Thankfulness is a virtue we often ignore.
Sometimes we get so caught up in our own little world we forget to say thank you to people who have helped us the most. Then there are people who simply need thanking to help them feel better about their own situation.
Everyone likes to be appreciated.
I thought I would use my platform to encourage a little thankfulness.
Here are 25 people you could easily say thank you to today:
A family member who holds the family together.
The parent who paved your way.
The person who gave you a start in your career.
Someone who encourages you that you only know online.
A random stranger God lays on your heart.
An often unnoticed but vital part of society—such as the custodian, street worker, truck driver or garbage collector.
A friend who was there when you needed one most.
A pastor who helped shape your understanding of God.
The person you know who prays for you regularly.
The person who waits on you every day—somewhere—and you may not even know their name.
A politician you admire for doing the right thing—as best you can tell.
The unexpected person who was there for you at just the right time in your life; who said just the right thing you needed to hear.
A person who may not receive encouragement from anyone else—or you think is under appreciated.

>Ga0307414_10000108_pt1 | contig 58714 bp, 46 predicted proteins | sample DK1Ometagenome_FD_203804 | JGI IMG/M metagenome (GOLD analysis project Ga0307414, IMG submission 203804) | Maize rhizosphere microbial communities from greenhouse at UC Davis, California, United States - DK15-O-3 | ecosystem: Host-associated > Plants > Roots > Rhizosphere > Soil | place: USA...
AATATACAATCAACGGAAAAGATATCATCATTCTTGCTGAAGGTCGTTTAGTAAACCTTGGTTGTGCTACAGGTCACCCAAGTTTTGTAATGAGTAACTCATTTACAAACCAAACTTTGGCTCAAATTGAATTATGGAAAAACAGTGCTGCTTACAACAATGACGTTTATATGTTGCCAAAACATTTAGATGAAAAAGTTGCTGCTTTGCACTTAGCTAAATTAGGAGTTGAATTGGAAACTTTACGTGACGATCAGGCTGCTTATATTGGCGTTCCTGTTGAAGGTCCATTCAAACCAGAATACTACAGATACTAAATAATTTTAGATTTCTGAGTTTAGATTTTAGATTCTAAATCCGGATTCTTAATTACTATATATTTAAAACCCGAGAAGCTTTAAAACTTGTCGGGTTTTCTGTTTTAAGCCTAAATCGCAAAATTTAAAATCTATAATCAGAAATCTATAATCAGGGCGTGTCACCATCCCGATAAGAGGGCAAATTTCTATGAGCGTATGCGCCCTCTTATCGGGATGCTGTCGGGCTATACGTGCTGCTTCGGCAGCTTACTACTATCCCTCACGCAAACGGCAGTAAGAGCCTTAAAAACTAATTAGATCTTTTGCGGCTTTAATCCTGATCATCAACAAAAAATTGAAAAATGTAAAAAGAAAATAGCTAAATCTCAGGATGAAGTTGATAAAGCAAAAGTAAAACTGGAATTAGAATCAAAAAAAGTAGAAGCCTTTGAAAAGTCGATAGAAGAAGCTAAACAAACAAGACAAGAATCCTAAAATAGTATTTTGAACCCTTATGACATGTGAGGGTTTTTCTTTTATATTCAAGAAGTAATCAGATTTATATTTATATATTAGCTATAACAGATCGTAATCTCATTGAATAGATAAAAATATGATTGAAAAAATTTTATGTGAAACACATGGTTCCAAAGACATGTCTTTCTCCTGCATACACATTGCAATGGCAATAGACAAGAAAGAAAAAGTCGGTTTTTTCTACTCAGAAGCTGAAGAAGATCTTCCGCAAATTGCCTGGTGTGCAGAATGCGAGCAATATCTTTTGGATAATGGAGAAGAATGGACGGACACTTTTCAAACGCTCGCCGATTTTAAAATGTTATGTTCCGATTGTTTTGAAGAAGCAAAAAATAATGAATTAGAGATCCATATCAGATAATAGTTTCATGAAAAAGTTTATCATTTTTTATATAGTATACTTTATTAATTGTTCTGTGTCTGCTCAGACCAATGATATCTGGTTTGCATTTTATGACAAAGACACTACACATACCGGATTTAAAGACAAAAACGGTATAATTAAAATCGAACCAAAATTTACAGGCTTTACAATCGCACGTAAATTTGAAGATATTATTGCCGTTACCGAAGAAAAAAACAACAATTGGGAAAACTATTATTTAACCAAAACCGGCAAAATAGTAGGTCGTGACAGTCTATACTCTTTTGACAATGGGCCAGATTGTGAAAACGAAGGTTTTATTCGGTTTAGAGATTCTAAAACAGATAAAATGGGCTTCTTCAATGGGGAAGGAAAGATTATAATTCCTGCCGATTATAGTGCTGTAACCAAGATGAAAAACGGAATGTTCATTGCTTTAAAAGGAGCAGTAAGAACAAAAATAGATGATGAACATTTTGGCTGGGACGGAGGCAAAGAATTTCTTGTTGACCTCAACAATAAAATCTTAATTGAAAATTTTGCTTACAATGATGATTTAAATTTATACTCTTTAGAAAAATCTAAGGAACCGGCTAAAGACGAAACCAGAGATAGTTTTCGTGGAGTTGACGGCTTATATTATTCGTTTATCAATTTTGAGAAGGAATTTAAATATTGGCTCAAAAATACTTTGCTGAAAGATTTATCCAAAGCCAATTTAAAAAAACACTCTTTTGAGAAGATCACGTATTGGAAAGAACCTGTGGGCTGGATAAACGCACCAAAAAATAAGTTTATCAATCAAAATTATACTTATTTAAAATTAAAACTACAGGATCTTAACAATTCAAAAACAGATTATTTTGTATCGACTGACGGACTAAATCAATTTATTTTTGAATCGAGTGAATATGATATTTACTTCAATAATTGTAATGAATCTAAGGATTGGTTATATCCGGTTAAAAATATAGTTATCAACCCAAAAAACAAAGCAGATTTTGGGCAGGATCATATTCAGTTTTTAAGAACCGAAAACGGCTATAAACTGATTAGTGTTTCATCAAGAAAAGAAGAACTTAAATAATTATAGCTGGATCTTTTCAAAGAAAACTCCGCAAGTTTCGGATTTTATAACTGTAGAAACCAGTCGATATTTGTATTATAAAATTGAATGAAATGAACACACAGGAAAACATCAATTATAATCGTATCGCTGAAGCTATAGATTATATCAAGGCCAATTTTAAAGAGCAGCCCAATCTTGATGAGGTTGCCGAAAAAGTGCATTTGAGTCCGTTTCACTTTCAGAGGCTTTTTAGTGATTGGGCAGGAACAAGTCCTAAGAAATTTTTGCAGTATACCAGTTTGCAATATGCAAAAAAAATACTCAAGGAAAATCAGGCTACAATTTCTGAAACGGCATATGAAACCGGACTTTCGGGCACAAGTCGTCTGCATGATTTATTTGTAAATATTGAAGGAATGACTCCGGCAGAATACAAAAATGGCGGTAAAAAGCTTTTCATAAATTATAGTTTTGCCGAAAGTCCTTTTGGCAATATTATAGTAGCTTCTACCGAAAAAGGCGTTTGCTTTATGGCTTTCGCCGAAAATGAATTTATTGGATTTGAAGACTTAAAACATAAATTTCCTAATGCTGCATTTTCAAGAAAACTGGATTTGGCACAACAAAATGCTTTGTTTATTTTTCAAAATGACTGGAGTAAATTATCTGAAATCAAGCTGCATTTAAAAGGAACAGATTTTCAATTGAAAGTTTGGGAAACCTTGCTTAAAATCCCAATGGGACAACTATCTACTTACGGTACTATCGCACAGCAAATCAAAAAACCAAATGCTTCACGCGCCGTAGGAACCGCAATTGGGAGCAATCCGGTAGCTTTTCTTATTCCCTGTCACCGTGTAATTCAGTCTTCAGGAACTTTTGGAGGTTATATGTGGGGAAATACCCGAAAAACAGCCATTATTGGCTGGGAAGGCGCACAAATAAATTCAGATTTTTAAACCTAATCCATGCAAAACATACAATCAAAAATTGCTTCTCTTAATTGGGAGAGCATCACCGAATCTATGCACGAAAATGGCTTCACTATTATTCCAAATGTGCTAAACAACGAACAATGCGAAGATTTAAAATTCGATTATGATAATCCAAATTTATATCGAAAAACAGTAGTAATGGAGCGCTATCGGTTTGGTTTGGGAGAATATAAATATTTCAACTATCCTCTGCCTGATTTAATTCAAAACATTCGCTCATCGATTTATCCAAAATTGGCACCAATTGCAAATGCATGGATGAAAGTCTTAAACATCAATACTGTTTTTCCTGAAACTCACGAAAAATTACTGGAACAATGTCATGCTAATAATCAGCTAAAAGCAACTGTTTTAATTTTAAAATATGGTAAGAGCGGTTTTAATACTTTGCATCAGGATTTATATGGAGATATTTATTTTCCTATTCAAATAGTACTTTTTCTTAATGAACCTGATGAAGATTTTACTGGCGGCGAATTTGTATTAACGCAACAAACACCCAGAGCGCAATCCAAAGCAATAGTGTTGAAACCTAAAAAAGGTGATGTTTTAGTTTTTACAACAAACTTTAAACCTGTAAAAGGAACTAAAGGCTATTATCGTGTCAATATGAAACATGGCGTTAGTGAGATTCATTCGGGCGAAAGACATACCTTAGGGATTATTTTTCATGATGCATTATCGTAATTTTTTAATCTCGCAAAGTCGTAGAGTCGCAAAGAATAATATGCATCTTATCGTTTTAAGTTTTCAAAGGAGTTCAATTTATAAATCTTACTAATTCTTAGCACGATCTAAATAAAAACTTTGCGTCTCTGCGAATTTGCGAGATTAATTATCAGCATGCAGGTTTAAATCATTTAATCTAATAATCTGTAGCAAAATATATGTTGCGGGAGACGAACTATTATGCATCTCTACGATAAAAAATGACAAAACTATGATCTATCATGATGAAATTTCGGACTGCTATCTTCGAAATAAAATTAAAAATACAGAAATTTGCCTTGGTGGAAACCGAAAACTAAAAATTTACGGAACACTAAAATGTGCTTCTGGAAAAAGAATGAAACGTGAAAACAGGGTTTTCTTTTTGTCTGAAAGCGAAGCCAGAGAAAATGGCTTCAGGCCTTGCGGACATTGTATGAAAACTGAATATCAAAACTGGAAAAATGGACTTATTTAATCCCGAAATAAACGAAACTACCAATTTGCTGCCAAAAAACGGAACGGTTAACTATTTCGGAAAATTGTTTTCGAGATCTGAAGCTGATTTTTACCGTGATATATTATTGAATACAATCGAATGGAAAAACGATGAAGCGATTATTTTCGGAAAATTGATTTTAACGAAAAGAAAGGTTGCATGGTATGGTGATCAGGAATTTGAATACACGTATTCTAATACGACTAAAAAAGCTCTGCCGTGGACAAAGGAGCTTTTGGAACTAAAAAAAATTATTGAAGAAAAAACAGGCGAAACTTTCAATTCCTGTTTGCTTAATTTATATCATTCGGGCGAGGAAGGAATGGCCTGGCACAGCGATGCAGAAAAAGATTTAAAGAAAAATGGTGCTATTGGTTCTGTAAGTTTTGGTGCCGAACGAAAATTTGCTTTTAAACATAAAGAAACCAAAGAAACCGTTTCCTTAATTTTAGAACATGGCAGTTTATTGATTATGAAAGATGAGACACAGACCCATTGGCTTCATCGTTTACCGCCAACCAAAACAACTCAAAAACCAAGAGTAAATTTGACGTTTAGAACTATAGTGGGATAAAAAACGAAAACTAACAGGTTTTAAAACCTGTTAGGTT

A leader you’ve admired—maybe one who helped shape your view of leadership.
Someone who has invested in you and may not even know it.
The person who has been the most patient with you.
Someone who believed in you when no one else did.
An emergency services professional—police, fire, military, etc.
Your childhood best friend.
The person who introduced you to the person you married.
A teacher or professor who encouraged you to be a better student or person.
Someone who inspires you with something they do well.
Someone who was a good friend to your parents.
The medical personnel who helped you when you were sick.
Someone who has a smile, which encourages you.
These are a few suggestions. I’m sure you have many more.
Here’s what I would suggest:
- Send a card. (Handwritten notes are awesome—and rare.)
- Write an email.
- Make a phone call.
- Plan a personal visit.
- Or simply say “thanks.”
But, however you do so—say thank you.
By the way, if you can’t thank the person anymore—thank their family. Can you imagine how encouraging that would be?
This article originally appeared here.